The greater Hollywood Hills area is customarily bisected into “East” and “West”, each incorporating a variety of neighborhoods. Adding to some of the most magnificent views you’ll find in Southern California are an endless maze of streets throughout providing residents with a sense of solitude and seclusion despite being only minutes away from the expansive city below. The most famous part of the Hollywood Hills is the area above the Sunset Strip being home to the highest concentration of celebrities in Los Angeles.
Aside from big-ticket homes and many celebrity inhabitants, it also has several recreational areas and a rich history as the home of many movers and shakers in the motion picture industry.
Home styles in the hills vary widely and include Spanish, California Mid-Century Modern, bungalows, and ultra modern with price tags ranging from several hundred thousand dollars to tens of millions of dollars. East to west, neighborhoods of the Hollywood Hills include Franklin Village, Beachwood Canyon and Hollywoodland, Hollywood Dell, Whitley Heights, Hollywood Heights, Outpost, Mount Olympus, Nichols Canyon and Sunset Hills.
The Hollywood Bowl, an unmistakable entertainment landmark sits nestled in the Hollywood Hills and seats nearly 18,000 concert-goers making it the largest natural amphitheater in the U.S. And a stone’s throw away across the freeway on the eastern wall of the Cahuenga Pass is the 1,200-seat John Anson Ford Amphitheater. An outdoor venue, the Ford was built in 1920 as a site for live theatre but also showcases concerts, dance, film and family events. Nearby Runyon Canyon is also a well-known attraction for locals. A 160-acre park right in the center of Los Angeles, it boasts a network of easily walkable trails. The park is a popular destination for hiking and dog-walking (off-leash is permitted) by local residents and is also a favorite location for outdoor yoga classes.
Otherwise known as “The Dell”, HOLLYWOOD DELL is an affluent hillside residential neighborhood located east of Cahuenga Boulevard, north of Franklin Avenue, west of Argyle Avenue, south of the Hollywood Reservoir and is close in proximity to the Hollywood Bowl. Step outside your home on a summer evening and you can hear the Los Angeles Philharmonic in the background or even catch the distant spangled light show of the Bowl’s fireworks on the Fourth of July.
The Hollywood Dell gets its name because it sits “in” hills that are just above commercial and tourist-popular Hollywood, rather than atop the hills. One must travel downhill to enter the dell, and uphill to exit it. Roads are hilly in nature and many residences are built on hillside lots. The neighborhood was established in the early 1920s and today, in harmony with its storied past, remains a mix of professionals, artists, families and celebrities. Typical residences in the area are single-family dwellings with a heavy architectural influence of Spanish Colonial and Mediterranean Revival styles. With roughly 1,000 residences, this community enjoys a “cozy” ambiance.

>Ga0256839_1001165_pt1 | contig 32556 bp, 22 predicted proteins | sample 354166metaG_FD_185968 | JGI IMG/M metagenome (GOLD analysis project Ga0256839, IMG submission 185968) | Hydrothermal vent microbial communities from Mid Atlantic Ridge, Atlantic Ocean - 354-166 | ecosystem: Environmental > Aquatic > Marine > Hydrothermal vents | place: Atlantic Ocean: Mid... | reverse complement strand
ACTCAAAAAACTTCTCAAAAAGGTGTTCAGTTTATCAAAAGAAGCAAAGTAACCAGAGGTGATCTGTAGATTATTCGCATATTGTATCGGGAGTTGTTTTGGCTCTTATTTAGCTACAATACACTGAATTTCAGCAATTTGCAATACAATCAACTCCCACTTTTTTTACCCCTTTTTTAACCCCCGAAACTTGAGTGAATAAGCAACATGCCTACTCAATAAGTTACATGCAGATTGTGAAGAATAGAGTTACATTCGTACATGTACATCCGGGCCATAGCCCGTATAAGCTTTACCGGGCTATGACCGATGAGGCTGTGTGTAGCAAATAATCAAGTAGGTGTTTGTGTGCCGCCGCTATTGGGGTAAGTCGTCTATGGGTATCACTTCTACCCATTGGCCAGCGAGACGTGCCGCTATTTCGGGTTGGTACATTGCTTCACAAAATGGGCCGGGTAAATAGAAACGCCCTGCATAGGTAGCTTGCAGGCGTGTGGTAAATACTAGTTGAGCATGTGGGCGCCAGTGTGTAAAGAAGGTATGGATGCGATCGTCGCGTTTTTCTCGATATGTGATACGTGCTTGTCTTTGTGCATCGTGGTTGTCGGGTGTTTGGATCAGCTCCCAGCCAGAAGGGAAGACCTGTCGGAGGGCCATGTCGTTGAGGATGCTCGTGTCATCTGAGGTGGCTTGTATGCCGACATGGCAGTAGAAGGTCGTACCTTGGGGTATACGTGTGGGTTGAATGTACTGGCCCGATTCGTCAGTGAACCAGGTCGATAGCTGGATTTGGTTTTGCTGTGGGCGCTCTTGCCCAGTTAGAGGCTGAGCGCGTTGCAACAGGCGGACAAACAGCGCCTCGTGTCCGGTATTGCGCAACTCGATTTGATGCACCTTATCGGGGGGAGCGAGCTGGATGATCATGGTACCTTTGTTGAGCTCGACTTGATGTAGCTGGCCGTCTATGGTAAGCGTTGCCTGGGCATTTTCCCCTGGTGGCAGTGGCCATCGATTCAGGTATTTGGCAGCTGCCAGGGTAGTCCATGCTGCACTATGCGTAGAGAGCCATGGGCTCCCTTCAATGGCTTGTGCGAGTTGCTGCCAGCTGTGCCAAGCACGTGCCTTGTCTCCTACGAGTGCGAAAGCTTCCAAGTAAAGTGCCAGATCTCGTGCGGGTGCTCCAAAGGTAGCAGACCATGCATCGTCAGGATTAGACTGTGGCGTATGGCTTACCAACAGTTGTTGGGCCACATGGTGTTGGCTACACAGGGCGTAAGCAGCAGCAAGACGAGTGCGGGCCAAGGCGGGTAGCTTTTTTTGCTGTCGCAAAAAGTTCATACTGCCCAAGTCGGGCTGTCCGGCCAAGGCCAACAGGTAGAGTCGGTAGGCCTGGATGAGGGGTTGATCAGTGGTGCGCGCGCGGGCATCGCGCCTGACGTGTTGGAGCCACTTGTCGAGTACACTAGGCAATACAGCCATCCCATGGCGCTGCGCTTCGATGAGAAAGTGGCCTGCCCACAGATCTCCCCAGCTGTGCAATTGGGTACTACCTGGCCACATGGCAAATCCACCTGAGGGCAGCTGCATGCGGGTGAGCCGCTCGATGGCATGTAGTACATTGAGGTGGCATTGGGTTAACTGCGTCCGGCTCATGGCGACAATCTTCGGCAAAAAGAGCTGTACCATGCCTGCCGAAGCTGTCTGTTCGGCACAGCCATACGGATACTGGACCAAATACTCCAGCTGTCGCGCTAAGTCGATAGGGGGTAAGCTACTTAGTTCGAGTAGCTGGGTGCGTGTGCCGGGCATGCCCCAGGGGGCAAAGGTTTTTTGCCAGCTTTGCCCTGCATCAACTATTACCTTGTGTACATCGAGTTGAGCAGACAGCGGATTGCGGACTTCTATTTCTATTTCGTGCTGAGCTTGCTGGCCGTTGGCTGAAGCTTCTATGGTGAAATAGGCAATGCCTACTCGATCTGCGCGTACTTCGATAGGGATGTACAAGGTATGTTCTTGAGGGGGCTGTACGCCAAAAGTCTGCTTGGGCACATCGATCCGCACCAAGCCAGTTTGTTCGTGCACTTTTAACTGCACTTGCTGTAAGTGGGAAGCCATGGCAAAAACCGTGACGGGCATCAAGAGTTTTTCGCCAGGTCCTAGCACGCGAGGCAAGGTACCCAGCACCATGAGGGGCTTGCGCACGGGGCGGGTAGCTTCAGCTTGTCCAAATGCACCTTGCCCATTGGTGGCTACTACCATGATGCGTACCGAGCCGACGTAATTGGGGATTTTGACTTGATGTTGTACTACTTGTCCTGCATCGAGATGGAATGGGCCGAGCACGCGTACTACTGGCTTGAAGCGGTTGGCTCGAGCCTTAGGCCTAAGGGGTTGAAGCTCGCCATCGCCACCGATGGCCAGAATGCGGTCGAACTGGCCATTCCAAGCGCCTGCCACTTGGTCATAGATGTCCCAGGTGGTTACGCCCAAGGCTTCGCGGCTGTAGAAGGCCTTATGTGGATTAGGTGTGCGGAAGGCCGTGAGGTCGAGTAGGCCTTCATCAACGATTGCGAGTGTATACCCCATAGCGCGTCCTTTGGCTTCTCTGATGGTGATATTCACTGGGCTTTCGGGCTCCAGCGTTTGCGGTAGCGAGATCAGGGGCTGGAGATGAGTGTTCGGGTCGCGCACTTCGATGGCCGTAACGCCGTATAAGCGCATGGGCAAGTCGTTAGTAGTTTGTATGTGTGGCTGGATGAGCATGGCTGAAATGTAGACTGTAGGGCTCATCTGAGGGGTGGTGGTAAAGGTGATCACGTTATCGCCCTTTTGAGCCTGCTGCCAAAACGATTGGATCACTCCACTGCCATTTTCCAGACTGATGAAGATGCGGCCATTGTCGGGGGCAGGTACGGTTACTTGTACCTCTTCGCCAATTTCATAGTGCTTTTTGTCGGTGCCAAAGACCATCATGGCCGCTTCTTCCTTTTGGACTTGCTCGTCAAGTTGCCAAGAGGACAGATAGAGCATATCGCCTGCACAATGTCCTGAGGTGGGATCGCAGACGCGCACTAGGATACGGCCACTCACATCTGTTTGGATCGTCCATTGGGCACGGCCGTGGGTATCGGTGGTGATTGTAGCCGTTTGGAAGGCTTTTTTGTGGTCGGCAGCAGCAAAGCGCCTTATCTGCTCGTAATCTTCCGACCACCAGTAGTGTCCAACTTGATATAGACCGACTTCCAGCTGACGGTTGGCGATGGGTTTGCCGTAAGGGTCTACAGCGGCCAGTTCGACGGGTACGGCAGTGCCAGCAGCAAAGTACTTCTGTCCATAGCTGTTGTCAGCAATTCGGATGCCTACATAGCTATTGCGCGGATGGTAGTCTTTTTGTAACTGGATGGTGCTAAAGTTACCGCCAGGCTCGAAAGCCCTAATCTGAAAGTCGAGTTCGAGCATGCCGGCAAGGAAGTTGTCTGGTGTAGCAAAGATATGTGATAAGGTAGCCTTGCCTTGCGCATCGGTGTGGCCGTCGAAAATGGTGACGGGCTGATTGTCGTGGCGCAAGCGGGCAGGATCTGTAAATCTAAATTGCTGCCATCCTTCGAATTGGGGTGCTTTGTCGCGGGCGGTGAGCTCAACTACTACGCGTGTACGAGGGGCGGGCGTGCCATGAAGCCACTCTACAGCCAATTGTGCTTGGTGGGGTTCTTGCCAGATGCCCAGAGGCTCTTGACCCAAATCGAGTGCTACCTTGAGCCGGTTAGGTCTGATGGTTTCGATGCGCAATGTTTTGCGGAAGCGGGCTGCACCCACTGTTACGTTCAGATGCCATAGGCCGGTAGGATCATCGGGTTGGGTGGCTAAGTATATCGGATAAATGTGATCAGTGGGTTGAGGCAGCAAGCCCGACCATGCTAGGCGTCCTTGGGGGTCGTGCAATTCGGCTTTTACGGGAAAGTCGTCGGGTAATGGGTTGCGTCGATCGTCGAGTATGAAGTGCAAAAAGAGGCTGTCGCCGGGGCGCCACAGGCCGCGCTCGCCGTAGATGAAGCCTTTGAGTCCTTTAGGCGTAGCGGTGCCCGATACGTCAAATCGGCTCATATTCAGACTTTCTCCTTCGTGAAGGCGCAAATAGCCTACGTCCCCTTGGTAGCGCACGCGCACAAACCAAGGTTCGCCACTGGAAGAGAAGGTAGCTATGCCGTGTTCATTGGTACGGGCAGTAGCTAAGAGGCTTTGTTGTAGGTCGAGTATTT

There is also an active homeowners association (Hollywood Dell Civic Association), with voluntary dues. Some of the Dell’s notable residents have included The Rolling Stones, Marilyn Manson, Goldie Hawn, Eva Longoria, Audrina Patridge and a host of others.
BEACHWOOD CANYON is a hilly, largely affluent neighborhood in the Hollywood Hills¸in the northern portion of Hollywood, most famous for its landmark, the Hollywood sign.
Formerly known in jumbo-sized white letters as “Hollywoodland,” it is home to over 22,000 residents, developed in the 1920s by a syndicate composed of General M.H. Sherman, the founder of West Hollywood, Los Angeles Times publisher, Harry Chandler and real estate mogul, Sidney Woodruff.
The views from Beachwood Canyon have always been a major attraction. Tremendous vistas of downtown Los Angeles all the way to the Pacific Ocean are found here. Looking up Beachwood Canyon Drive to the north, you have a front row seat and picturesque sight of the iconic Hollywood sign framed by majestic palm trees all along on the street.
Beachwood Canyon is the epitome of the relaxed California lifestyle, tucked high above the fast-paced city below. The unruffled energy of the neighborhood seems to be nostalgic of another era, of “old” Hollywood.
Residents can also enjoy hiking the winding hills and canyon, pick up groceries at the local market or stop by the local cafés and restaurants. Rent horses at Sunset Ranch Hollywood Stables for a ride in the nearby Griffith Park hills. You have easy access to a hike up to and around Lake Hollywood, Bronson Canyon and to the Bronson Caves if you want to escape the city. On the flip side, return home and have near-instant access to the city’s excitement on Hollywood Boulevard and the tourist district…it’s right below you! Downtown L.A. is a quick 10 minutes away by car.
Beachwood Canyon architecture and landscaping was formed from inspiration drawn from the southern regions of France, Italy and Spain. Many Spanish, Mediterranean and Normandy Revivals can be found in the area. In harmonic contrast to the vintage hideaway houses, bungalows, cottages, and estates of the 1920s and 1930s, many other unique architectural styles are prevalent in this neighborhood. Modern homes like the cantilevered cliffhangers and hillside homes supported on stilts began to crop up in the 1950s adding to the neighborhood’s visual allure.
Notable residents include or included: Kevin Bacon, Ned Beatty, Jack Black, Humphrey Bogart, Charlie Chaplin, George Furth, Heather Graham, Aldous Huxley, Anna Kendrick, Heath Ledger, Bela Lugosi, Madonna, Moby, Keanu Reeves, Axl Rose, Jack Webb, Jane Wiedlin, and Forest Whitaker.